James provided a fantastic overview of some of the machinery at the AV Plastics plant, demonstrating the control panels and machine set ups. On top of this, James also offered an insight into the business and commercial aspects of running a smaller injection moulding plant, discussing some of the advantages, such as their suitability to handle lower run projects, which are more financially viable for companies to source within the UK.
Despite difficult economic times, AV Plastics have found that work is returning to the UK, due to the long lead times required for overseas projects and communication issues. The huge market for injection moulded components for the automotive (with the average car containing 2500 mouldings) and medical industries is also boosting the UK industry. Peter also believes that some of this return is down to the competitive tooling prices within the UK, due to the exchange rate.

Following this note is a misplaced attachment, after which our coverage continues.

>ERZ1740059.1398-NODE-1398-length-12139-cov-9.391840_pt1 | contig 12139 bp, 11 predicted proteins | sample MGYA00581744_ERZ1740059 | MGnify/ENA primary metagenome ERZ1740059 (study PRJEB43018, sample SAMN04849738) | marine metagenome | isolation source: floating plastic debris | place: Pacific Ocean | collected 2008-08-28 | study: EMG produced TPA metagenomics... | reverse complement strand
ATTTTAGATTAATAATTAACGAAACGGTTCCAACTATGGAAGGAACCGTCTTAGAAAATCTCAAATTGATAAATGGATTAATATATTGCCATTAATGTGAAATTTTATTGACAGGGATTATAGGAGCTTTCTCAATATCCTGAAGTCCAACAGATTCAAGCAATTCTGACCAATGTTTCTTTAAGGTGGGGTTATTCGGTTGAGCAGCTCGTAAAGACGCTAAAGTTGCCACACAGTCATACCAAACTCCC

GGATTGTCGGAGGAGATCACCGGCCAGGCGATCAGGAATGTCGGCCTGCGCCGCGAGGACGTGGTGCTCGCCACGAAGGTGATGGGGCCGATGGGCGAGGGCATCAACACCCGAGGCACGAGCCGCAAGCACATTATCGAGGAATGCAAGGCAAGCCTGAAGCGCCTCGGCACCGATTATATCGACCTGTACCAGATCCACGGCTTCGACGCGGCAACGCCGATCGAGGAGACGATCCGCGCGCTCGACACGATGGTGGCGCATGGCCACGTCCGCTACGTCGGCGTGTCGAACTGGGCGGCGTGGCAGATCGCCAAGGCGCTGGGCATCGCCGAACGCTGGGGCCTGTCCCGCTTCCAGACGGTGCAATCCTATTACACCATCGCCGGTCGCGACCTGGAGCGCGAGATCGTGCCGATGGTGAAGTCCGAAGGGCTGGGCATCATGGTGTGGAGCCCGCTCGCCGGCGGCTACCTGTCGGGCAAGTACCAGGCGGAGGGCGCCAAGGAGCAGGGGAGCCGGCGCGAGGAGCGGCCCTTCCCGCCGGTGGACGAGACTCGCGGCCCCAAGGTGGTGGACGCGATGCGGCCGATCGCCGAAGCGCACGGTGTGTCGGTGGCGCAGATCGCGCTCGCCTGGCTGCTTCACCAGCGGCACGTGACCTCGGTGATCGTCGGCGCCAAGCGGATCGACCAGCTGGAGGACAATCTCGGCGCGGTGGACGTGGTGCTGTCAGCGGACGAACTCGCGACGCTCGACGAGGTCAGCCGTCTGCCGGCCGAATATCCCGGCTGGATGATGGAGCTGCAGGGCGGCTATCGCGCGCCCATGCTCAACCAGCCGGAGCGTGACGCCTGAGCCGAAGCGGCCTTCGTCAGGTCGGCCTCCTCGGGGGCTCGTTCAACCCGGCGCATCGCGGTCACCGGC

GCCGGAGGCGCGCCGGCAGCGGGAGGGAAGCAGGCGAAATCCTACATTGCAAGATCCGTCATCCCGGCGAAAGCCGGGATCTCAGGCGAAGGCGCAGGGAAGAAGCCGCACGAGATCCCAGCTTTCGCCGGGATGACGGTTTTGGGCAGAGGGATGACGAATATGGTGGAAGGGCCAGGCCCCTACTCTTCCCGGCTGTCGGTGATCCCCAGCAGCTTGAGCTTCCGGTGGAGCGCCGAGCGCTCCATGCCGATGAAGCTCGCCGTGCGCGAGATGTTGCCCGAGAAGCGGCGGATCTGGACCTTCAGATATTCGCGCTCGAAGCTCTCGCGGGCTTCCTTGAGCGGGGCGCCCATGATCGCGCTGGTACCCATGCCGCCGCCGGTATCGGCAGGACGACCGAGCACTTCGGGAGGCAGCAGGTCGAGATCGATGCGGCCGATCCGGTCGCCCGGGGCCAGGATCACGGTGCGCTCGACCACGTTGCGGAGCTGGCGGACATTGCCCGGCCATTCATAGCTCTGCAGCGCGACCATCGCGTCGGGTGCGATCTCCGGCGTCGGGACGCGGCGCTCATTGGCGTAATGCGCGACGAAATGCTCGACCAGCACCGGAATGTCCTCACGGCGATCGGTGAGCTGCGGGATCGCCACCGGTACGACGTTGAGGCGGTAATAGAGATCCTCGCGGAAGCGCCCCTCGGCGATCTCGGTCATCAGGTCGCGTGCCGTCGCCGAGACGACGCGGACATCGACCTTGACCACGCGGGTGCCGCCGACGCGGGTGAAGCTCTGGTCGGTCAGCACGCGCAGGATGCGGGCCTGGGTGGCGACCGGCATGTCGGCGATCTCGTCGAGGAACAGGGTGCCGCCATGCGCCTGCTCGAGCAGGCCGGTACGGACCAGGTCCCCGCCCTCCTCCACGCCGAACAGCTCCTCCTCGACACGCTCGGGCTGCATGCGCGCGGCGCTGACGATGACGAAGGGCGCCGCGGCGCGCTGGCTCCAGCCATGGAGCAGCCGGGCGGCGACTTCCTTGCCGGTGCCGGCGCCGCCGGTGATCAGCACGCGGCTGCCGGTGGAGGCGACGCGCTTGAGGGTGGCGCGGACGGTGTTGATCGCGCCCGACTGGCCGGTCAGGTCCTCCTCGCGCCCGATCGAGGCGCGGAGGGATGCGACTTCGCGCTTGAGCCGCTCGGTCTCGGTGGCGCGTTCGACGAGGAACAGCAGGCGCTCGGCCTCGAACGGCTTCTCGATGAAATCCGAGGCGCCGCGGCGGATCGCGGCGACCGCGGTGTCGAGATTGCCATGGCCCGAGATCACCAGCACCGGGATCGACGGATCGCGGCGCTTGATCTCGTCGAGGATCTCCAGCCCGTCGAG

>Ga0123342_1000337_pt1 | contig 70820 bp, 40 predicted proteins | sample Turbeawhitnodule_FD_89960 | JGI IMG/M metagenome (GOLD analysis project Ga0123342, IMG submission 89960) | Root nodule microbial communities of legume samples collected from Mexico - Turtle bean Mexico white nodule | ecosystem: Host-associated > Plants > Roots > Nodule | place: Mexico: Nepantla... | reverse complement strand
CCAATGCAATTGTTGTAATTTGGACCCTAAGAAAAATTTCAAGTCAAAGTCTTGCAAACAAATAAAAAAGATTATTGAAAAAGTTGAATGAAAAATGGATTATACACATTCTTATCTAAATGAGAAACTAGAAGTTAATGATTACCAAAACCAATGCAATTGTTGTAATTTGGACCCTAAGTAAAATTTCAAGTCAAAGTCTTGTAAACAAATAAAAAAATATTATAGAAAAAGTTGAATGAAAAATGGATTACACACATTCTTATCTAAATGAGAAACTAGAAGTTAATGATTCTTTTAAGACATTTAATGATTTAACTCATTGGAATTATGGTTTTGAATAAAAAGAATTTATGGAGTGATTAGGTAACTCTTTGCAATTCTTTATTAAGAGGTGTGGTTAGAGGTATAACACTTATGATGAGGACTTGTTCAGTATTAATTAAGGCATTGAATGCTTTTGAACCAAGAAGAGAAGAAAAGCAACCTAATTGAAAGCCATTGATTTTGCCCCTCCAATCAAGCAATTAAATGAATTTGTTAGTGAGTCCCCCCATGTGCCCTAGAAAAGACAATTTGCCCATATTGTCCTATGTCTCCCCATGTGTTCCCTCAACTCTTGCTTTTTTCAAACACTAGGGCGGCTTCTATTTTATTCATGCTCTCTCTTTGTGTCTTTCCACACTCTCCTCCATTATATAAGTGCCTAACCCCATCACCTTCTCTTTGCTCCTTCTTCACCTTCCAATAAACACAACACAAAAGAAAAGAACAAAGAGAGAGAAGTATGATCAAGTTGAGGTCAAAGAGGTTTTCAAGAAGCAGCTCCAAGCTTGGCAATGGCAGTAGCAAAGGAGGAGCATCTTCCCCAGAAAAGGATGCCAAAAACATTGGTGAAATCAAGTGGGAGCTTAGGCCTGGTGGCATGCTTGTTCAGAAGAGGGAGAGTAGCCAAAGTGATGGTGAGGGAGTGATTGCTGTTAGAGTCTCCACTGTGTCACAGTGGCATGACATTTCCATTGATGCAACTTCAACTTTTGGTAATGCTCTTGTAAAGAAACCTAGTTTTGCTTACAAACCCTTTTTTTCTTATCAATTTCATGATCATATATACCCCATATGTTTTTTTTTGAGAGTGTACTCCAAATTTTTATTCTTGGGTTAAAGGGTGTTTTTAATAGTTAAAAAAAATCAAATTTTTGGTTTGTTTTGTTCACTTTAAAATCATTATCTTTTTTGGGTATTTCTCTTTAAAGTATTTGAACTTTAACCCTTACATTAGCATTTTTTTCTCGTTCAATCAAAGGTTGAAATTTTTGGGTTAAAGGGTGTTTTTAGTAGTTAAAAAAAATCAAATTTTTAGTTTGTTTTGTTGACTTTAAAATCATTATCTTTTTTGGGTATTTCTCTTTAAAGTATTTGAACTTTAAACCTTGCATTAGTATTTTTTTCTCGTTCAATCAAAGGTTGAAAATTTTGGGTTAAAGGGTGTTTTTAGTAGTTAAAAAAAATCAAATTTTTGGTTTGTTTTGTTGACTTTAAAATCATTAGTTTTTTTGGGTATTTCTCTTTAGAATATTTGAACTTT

An interesting insight into the different materials suited to injection moulding and different applications of these was given. James and Peter spoke about the pre-processing of the materials, such as sourcing and matching of colours for addition to the master batch and other substances that can be added to alter the visual or physical properties of the material.
With a background in tool making, Peter was able to talk with the students about how designs can be adapted to optimise design for manufacture. Considerations such as wall thickness (influential upon cooling time and thus the time the machinery is none operational), gate points and tool balancing were all covered.
The students pitched a variety of questions to James and Peter, particularly regarding the issue of sustainability. This opened up an interesting discussion about the use of regrind and virgin materials, and what how the product designer can help to ensure that the plastic has a good resale value at the end of its life by taking certain steps such as maintaining the natural colouring. This lead to an interesting debate about the use and potential future of bioplastics, with some arguing that producing products from recyclable plastics such as polypropylene, ABS, polycarbonate and HDPE may be more beneficial than using a biodegradable material which cannot be recycled.